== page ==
VETzInsight

Shock Wave Treatment for Arthritic Horses

September 19, 2005 (published) | June 25, 2012 (revised)

Horses commonly develop wounds on the lower legs and although some heal without a problem, many are difficult to heal due to lack of blood supply and the occurrence of proud flesh. All open wounds that are not sutured heal by filling in with granulation tissue; if granulation tissue becomes excessive and grows too far out of the wound, it is called proud flesh. Wounds cannot heal with proud flesh because the skin cannot cover the wound.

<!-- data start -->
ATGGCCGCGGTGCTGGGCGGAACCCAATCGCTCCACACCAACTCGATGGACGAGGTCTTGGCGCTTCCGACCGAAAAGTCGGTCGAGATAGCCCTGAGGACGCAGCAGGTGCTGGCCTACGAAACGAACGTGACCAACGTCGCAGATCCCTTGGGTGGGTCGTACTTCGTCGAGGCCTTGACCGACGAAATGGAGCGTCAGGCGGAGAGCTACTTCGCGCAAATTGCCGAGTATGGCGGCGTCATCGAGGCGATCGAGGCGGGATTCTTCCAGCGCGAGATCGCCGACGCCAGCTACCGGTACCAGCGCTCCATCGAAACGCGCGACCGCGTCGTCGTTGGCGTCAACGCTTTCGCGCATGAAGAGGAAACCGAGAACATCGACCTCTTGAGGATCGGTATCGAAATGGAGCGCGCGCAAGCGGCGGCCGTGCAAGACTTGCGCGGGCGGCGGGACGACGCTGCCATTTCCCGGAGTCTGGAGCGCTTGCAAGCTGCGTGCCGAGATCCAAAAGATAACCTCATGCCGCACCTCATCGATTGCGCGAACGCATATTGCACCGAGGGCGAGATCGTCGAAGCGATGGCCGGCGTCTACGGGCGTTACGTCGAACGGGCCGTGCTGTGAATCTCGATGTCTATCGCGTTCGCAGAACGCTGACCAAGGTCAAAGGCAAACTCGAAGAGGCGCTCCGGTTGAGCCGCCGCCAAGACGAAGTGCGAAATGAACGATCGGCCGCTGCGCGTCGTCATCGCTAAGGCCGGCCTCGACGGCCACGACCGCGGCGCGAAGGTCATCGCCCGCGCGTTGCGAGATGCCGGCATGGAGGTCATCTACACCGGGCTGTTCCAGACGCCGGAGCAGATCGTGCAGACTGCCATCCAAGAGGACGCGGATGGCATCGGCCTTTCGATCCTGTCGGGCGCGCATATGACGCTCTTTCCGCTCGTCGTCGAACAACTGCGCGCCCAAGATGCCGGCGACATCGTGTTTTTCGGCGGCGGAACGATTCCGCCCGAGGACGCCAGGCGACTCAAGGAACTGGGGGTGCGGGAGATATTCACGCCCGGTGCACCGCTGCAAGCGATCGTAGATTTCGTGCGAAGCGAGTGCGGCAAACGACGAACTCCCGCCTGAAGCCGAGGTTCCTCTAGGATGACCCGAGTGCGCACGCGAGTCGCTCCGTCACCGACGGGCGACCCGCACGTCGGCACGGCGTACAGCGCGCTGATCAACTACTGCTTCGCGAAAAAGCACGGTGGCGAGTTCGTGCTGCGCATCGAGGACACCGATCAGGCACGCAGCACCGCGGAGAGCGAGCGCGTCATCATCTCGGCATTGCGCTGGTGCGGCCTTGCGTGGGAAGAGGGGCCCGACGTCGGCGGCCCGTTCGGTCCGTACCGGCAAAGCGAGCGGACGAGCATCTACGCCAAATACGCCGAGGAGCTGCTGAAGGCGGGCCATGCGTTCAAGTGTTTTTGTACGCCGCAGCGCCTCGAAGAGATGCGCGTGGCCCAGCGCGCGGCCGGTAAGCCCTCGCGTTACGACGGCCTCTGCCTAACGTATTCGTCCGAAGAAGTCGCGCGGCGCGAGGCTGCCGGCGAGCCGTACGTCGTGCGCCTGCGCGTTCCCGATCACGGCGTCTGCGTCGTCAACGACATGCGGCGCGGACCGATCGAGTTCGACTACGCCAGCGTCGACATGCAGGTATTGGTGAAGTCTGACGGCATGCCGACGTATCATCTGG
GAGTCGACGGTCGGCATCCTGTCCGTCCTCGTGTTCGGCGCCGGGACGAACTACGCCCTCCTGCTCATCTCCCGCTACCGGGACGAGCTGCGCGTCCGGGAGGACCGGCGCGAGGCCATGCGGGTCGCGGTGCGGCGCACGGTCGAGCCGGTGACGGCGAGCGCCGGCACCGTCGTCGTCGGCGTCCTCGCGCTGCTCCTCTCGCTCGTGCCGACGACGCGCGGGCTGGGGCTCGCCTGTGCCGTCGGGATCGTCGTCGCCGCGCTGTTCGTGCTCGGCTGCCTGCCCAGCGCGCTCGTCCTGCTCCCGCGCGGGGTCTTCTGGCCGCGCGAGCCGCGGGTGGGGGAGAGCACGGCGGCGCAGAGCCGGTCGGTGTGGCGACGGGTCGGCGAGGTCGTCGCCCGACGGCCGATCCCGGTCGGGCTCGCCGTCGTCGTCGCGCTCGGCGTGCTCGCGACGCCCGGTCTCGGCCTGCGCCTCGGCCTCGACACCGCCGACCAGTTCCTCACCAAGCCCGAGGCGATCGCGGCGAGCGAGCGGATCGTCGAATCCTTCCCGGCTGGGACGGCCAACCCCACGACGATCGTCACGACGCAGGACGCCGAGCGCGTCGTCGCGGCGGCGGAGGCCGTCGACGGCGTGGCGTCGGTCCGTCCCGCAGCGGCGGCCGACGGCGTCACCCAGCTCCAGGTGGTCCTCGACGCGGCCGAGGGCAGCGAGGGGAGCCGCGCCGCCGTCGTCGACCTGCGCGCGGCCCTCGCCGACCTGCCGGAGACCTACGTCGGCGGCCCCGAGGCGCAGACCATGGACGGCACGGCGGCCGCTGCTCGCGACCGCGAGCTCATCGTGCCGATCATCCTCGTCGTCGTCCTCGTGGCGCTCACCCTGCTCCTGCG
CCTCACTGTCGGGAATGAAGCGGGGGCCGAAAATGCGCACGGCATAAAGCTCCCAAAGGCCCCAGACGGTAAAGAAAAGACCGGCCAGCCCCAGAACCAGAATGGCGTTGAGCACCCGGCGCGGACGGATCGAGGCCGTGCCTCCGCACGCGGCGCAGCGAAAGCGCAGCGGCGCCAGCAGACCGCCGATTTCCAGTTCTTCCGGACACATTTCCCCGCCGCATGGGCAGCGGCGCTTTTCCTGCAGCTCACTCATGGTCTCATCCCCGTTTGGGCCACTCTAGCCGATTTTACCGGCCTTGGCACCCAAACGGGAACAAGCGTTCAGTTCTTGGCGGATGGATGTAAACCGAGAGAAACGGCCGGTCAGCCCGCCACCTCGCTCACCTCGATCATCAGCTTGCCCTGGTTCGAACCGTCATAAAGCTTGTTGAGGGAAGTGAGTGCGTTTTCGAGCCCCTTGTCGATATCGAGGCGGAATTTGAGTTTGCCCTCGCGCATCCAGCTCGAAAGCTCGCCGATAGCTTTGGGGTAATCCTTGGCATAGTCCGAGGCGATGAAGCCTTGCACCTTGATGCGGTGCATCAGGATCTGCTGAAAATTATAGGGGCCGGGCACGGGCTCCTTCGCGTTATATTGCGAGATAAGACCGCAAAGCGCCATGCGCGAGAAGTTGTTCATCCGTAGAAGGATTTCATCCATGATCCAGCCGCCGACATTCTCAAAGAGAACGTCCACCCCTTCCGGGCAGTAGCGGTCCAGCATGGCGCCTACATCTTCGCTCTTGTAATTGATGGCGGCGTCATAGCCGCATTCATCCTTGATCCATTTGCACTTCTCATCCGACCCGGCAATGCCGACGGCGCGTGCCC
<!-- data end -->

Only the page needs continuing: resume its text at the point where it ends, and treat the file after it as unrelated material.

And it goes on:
One treatment that has been used in certain orthopedic conditions is extracorporeal shock wave therapy, and this treatment method was also used in a study on healing of lower leg wounds. Shock wave therapy is pulsed high energy waves that cause the release of energy in the tissues that theoretically could decrease healing time. There are many treatments used to decrease healing time in lower leg wounds but very few of them have been actually tested in controlled studies. In this study with shock wave, wounds were created on all four limbs of six horses and some of the wounds were treated with shock wave once weekly for four weeks and lightly bandaged, while others were only lightly bandaged. Results indicated that control wounds were almost twice as inflamed as wounds treated with shock wave. Also, control wounds had a significantly greater amount of proud flesh than wounds treated with shock wave. However, the size of the wound areas was not significantly different between control wounds and those treated with shock wave therapy. So even though shock wave decreased inflammation and proud flesh, it did not decrease healing time. If you have a wound on a horse's leg, use of shock wave to decrease healing time is questionable.


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